Saturday, April 9, 2011

Bellini at Rossini

Vincenzo Bellini’s 1835 opera I Puritani will be featured work in the 2011 Rossini Festival. While his name may not be a household word among casual classical music buffs, his place (along with Rossini and Donizetti) in history is secured as a premiere composer in the bel canto style of early 19th century Italy. Casta Diva, an aria from his opera Norma, is a staple on music history listening lists in music schools worldwide. (And no, that opera is NOT about Marilyn Monroe). Puritani is, sadly, Bellini’s last opera; a love story set during the English Civil War. Think Lucia di Lammermoor with a happy ending. (Who better than the Italians to set English history to opera)?

The third act tenor aria Credeasi Misera is a workout in which the tenor sings a high F, if he feels he can reach it. It’s a high note for an alto, yet here is a tenor boldly going where very few men have gone before. It’s one of those moments that warrant a quick pit prayer. The soprano lead also hits a high “F,” and several high “E-flats.” I can’t help but feel shivers up and down my spine when a soprano hits a high note and holds it for a superhuman amount of time. Time is suspended while the audience stares wide-eyed at the stage. It gives me the same thrill as watching a gymnast’s difficult balance beam routine, a Kobe Bryant 360 slam dunk or a surfer’s best ride of the day on the pipeline. For as well as requiring musical, dramatic and linguistic skill, opera singing is an athletic activity that brooks little margin for error. Pacing and stamina – and luck– are just as necessary here as on the basketball court or football field. The ability to make oneself heard above the pit orchestra is a skill that is years in the making– as is, frankly, the ability to play in a pit orchestra without drowning out the singers.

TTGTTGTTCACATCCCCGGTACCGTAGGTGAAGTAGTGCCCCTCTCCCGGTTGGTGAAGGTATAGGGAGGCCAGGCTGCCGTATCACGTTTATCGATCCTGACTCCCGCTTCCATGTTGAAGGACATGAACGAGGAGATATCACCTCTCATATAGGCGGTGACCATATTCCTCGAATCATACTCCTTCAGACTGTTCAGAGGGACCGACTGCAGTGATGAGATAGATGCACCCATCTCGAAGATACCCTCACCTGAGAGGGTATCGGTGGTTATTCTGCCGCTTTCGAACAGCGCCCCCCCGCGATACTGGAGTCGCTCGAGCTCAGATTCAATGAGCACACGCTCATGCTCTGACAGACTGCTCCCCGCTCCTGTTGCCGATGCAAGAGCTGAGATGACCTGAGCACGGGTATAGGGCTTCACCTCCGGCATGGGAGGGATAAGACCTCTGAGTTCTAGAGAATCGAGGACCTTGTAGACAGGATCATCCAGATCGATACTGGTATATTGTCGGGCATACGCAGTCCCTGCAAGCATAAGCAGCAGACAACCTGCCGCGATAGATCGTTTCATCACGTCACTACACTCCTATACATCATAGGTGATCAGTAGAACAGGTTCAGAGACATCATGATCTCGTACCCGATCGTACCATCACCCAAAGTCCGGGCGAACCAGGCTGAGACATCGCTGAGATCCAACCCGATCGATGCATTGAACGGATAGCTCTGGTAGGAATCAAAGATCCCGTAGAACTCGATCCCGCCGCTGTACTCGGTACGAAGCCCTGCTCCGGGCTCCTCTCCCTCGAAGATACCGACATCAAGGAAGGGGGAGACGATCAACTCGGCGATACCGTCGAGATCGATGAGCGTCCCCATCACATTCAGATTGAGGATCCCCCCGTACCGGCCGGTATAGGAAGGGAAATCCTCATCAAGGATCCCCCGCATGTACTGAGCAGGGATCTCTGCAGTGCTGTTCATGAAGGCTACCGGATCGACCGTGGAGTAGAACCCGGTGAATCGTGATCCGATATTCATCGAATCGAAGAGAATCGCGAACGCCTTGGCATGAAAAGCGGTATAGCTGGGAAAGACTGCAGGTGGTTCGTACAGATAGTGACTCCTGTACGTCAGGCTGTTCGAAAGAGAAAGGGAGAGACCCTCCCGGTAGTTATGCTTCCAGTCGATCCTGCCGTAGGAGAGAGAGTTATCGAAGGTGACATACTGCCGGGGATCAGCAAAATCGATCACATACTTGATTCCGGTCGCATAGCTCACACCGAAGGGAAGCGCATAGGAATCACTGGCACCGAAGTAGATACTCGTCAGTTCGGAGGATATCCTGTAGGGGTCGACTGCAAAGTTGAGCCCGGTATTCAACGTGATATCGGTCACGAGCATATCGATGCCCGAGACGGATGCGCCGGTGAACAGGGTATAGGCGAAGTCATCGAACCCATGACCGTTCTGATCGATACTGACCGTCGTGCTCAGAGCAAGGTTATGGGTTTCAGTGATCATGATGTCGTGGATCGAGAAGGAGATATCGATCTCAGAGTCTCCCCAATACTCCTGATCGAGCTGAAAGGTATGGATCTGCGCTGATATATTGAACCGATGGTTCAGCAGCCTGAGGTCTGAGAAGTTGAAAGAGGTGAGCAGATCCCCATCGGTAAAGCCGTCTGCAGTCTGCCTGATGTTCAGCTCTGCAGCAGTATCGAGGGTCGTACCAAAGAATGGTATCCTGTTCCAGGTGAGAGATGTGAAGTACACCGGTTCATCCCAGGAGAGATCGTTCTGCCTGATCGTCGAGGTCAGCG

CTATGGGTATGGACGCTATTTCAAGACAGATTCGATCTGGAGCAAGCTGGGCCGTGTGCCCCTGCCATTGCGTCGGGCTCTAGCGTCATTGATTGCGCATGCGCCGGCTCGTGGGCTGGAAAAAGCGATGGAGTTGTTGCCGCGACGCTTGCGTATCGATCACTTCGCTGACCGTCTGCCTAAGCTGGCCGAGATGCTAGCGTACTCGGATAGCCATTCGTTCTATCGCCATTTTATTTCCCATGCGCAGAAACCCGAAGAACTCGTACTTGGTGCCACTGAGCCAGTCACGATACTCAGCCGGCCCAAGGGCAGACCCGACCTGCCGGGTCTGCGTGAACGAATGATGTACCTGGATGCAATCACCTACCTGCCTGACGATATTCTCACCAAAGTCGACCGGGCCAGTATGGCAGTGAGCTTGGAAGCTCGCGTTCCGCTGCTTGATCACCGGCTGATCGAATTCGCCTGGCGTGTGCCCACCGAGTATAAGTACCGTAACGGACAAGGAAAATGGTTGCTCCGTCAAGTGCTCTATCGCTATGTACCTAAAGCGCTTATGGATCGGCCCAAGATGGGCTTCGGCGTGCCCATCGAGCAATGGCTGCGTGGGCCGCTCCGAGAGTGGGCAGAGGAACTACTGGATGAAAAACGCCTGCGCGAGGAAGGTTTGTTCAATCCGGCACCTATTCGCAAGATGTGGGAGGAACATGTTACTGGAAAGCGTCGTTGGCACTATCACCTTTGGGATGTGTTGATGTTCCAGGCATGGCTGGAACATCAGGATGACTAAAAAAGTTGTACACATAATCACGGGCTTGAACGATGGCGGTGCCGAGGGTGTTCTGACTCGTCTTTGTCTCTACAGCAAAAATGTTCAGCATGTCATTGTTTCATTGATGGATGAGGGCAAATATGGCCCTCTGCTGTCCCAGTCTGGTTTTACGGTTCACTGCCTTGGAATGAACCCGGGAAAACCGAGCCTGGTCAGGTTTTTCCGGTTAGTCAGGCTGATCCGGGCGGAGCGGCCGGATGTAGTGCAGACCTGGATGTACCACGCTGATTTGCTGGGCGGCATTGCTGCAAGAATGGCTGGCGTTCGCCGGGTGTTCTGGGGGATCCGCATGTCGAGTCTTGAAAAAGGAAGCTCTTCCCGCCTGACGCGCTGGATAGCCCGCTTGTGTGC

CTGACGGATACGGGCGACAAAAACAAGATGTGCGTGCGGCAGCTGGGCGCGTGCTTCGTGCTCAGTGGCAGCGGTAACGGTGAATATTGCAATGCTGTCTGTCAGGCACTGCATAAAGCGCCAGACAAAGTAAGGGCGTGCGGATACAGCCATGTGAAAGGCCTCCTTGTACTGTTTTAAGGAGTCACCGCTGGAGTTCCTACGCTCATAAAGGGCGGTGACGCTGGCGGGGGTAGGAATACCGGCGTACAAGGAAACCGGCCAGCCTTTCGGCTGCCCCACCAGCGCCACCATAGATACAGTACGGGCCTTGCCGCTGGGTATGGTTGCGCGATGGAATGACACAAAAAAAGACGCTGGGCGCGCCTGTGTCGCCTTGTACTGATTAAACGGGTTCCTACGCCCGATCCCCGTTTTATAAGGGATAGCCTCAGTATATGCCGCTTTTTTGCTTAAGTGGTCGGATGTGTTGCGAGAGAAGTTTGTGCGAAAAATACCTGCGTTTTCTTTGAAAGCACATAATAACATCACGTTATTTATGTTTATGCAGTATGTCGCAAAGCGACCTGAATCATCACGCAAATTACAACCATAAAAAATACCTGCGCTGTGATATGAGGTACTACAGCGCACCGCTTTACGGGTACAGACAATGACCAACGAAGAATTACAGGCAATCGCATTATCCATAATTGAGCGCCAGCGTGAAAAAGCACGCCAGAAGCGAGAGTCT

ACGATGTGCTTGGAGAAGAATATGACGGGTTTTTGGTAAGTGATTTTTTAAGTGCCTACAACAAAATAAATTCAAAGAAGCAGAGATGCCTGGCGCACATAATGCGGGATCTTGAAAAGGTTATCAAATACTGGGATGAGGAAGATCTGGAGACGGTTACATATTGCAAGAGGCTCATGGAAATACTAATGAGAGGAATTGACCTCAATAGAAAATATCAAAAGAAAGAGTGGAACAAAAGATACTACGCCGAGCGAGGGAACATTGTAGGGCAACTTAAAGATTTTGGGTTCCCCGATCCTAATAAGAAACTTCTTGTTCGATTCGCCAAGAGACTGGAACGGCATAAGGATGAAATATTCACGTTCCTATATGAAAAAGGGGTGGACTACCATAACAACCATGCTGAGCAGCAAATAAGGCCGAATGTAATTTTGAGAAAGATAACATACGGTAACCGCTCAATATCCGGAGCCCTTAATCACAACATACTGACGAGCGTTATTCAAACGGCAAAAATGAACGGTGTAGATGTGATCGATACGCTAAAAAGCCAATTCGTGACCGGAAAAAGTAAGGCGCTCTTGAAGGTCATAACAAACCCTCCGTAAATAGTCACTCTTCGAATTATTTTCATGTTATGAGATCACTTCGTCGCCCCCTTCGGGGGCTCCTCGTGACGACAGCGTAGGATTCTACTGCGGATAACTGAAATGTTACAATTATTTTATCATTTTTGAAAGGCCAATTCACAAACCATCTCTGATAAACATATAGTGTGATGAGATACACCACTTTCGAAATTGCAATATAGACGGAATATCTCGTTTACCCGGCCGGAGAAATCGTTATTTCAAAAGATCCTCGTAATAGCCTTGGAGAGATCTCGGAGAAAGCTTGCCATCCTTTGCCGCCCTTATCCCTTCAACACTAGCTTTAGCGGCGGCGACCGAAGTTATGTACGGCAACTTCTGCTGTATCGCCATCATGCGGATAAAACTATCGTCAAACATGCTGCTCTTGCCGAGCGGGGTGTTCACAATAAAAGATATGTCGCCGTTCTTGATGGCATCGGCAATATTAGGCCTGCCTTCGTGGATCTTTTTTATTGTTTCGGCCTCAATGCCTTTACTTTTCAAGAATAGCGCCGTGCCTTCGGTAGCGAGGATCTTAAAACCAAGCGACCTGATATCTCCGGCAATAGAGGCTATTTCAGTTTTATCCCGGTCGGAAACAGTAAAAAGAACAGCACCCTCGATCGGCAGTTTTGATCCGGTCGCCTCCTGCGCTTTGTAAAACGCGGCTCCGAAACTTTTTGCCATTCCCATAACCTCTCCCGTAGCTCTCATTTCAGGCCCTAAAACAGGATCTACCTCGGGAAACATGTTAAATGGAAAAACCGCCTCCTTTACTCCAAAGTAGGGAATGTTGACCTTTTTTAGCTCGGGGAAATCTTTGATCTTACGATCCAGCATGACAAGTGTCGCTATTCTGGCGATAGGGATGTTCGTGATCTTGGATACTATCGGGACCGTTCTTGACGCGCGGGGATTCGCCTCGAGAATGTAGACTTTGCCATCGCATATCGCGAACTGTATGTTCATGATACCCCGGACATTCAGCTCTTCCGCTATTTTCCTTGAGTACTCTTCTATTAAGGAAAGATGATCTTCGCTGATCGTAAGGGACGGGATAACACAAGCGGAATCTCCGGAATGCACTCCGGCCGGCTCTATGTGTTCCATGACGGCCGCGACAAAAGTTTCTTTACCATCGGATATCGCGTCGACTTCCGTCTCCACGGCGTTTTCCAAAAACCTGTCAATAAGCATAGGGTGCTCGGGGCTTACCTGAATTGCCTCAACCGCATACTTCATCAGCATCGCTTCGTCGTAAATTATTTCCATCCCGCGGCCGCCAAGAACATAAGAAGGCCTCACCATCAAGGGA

Here are some pictures of festivities at the Rossini Festival, compliments of the festival’s Facebook page.

This is a painting of the two leads in Puritani, Rachele Gilmore and Yeghishe Manucharyan, donated by artist Dale Moore.

Here is Mr. Rossini drooling over the dessert counter at Gondolier at Cedar Bluff.

While you slept last night, a crew was hard at work turning Gay St. into the street fair you know and love.

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